The art of making the perfect chocolate chip cookie, a correctly moistened muffin, or the softest and bounciest cake is an achievement some humans wish to master, in order to claim eternal bragging rights among the moms in your book club or school bake sale. But in order to do so, a true baking master must first understand how elevation affects the fluffy, velvety, whipped, wonderfulness that we all crave in a sweet temptation every once in a while (or every day). If you want your treats to be the talk of the town and you live in a city that is all the way (or partially) up in the clouds, follow these tips next time you're in baking at high altitude:


flour, cereal, rice, milk, tapioca
Jocelyn Hsu

When baking at high altitude, flour adjustments depend on how elevated you are. When living in a city that is between 3,500 and 5,000 feet above sea level, you will add 1 tablespoon of flour to the amount the recipe calls for. At 5,000 to 6,500 feet add 2 Tbsp of extra flour (for my pals in Mile-high Denver, please use caution when baking whilst baked). 6,500 to 8,000 feet add 3 Tbsp extra, and finally for those of you at 8,000 feet or above (ALL the way up) add 4 Tbsp to your recipe.


egg, chicken, egg yolk
Jocelyn Hsu

A quick trick to add extra moisture your recipe of choice can be done through adding the desired amount of egg that the recipe already calls for. This will make an egg-ceptional difference! Sorry I couldn't pass that one up...


When recipes account for increased altitudes, baking soda and baking powder are treated alike. When both are used in a recipe, make sure to make the suggested adjustments for both ingredients. The accuracy of the leavening is crucial with altitude increase.

When using baking powder/soda, for every 1 teaspoon in a recipe at 3,000 feet, decrease the amount by 1/8th teaspoon. At 5,000 feet elevation, decrease each teaspoon by between 1/8th to 1/4th tsp, and at 7,000 feet and above decrease by 1/4th tsp. 

chocolate, cake
Isla Duckett

For each cup of sugar/corn syrup the recipe calls for, decrease by 1 tablespoon at 3,000 feet. At 5,000 feet decrease each cup by 2 Tbsp and at 7,000 feet and above, decrease each cup by up to 3 Tbsp.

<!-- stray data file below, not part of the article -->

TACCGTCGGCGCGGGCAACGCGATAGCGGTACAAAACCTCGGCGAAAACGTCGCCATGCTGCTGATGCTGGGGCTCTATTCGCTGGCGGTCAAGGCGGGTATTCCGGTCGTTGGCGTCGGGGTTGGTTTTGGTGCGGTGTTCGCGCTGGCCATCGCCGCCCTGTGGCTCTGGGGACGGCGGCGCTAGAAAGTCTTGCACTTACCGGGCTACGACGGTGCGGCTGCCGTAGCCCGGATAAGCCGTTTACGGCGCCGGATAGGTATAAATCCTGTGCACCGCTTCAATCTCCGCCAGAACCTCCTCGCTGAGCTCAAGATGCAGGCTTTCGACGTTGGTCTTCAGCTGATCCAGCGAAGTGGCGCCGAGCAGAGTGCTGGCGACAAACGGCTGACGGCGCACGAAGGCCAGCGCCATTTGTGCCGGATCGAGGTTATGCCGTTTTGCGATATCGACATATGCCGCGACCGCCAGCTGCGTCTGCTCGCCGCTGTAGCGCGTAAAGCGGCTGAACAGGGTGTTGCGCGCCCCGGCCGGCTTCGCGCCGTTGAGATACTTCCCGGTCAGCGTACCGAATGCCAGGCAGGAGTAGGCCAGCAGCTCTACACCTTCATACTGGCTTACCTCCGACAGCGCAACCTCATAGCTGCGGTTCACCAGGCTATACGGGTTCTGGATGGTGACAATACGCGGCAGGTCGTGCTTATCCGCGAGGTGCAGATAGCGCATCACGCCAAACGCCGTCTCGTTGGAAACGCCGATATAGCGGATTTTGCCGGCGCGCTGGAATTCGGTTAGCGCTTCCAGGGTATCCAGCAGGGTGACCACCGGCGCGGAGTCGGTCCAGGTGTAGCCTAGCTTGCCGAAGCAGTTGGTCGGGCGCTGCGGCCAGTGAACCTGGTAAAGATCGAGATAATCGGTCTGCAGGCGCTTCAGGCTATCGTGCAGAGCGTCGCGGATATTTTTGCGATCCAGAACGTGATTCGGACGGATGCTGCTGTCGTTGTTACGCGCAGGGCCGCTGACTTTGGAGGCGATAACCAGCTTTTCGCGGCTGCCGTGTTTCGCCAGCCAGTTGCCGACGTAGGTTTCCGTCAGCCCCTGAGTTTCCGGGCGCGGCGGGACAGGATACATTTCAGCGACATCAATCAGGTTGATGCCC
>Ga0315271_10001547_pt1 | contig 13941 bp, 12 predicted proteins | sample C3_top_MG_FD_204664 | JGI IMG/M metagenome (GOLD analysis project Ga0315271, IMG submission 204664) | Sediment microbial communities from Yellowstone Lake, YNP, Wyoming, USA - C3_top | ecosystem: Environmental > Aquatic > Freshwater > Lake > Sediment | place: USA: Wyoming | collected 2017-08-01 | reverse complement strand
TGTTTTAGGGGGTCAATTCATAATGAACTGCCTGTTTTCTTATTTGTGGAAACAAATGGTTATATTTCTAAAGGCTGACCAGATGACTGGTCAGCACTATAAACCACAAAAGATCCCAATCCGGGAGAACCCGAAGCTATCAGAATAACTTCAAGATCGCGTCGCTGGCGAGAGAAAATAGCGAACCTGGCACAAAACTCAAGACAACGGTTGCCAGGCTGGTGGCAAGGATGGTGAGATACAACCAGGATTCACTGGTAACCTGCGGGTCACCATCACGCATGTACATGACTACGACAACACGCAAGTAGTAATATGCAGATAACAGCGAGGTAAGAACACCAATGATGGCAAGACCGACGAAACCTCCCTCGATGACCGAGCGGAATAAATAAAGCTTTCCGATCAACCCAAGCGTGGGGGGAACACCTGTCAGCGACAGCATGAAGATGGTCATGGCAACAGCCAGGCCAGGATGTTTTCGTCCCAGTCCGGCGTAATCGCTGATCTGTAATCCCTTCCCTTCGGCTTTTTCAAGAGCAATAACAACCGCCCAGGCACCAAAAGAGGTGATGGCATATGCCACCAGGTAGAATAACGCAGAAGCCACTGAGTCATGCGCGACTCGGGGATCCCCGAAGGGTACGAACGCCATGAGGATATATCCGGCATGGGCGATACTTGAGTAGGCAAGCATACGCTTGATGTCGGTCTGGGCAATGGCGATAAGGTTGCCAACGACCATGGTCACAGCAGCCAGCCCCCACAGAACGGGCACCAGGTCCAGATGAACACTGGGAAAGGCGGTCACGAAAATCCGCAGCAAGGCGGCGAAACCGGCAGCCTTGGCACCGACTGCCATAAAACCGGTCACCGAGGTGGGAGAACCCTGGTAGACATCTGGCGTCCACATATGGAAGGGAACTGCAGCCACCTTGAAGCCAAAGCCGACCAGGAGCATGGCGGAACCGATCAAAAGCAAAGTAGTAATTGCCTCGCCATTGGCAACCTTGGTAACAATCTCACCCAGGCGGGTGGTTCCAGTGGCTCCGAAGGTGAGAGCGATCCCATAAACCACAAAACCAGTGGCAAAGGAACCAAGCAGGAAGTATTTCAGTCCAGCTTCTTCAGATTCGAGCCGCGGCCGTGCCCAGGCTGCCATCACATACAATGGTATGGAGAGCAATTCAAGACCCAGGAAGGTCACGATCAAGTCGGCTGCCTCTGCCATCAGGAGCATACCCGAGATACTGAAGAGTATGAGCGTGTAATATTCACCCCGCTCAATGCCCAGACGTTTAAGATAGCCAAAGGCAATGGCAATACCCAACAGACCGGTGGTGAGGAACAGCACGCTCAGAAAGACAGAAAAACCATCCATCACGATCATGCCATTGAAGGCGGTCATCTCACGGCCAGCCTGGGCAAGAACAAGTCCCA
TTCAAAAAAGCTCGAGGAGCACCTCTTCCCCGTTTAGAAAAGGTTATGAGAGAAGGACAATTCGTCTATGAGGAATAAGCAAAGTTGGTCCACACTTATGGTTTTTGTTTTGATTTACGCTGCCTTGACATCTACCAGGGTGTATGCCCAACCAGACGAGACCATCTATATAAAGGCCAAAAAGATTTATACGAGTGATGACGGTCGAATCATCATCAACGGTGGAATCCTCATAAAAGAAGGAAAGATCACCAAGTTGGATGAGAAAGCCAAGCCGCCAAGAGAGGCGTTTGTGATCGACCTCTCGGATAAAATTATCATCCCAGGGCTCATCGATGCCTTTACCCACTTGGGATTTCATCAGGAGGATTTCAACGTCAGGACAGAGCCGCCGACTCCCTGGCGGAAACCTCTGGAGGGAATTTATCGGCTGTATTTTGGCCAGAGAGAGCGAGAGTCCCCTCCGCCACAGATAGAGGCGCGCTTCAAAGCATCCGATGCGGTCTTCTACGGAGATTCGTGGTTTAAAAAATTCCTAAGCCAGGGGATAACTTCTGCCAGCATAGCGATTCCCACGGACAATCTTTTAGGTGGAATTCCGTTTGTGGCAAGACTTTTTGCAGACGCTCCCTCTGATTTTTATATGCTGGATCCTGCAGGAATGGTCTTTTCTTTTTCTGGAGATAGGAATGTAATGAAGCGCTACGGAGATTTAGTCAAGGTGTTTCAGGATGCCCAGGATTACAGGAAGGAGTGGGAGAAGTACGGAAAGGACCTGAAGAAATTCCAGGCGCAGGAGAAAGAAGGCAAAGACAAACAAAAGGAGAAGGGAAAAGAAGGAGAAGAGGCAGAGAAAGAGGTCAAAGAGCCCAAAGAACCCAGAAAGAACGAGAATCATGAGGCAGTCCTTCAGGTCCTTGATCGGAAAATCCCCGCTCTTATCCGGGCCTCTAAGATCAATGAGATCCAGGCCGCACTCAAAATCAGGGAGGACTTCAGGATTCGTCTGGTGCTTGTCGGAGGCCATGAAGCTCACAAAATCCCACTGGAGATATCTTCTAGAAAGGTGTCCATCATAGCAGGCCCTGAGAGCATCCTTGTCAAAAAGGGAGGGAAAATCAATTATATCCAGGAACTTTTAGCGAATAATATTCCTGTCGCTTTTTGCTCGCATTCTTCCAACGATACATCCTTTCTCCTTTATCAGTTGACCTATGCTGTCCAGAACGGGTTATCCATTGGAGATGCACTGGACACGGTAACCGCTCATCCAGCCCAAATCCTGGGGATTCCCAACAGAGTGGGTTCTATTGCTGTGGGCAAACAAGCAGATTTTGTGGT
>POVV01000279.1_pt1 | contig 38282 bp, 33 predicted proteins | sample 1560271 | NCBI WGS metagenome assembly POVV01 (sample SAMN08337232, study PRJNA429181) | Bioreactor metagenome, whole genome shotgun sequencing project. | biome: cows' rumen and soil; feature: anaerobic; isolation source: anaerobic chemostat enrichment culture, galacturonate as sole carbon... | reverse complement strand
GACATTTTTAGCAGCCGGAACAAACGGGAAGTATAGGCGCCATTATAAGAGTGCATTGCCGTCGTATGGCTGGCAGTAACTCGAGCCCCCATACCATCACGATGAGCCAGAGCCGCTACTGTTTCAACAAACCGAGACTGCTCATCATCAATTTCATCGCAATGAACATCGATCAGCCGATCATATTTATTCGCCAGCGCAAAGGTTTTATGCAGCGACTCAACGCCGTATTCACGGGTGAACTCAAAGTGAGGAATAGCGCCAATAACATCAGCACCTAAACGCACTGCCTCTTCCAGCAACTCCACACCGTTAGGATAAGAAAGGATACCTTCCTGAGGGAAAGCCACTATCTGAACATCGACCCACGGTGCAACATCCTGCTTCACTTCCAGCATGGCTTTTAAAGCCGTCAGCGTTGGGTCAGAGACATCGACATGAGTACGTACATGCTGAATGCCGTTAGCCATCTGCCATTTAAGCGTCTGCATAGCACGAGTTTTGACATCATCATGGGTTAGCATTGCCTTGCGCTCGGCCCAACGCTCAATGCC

For each cup of a liquid ingredient, add 1-2 Tbsp at 3,000 feet, 2-4 Tbsp at 5,000 feet, and 3-4 Tbsp at 7,000 feet and above.


bread, brown bread, sweet, chocolate, cake, wheat, pastry, rye bread
Helena Lin

If you're in the mood to make some homemade bread (great for impressing the boyfriend's/girlfriend's mom), you have to remember that fermentation of the sugar in bread is faster at higher altitudes. It may rise at 1/3rd to 1/4th  of the time required at lower altitudes. To ensure your bread is nice and moist, add about 3/4ths of the flour specified in the recipe, making sure the dough is still stiff. Before baking, allow the bread to absorb the moisture for about 10 minutes.


chocolate, cookie, blueberry
Spoon University

The texture of our favorite sweet treat can be improved by increasing the baking temperature slightly or by decreasing the amount of baking powder, baking soda, fat, and sugar. You can also slightly increase liquid ingredients and flour.


pastry, bread, dough, sweet, biscuits, scone, cake
Jocelyn Hsu

If you add a tablespoon of milk to each cup of flour and slightly reduce the baking powder, the quality of your biscuits will increase.


chocolate, sweet, cake, cookie, pastry, muffin, goody, candy, raisin muffin
Angela Kerndl

If your muffins seem dry, reduce the sugar by at least one teaspoon, but otherwise most recipes work at all altitudes.

Remember, all recipes within these categories may differ slightly so each recipe must be tested individually but as a general rule, these tips should improve the overall quality of your baked goodies. Happy baking!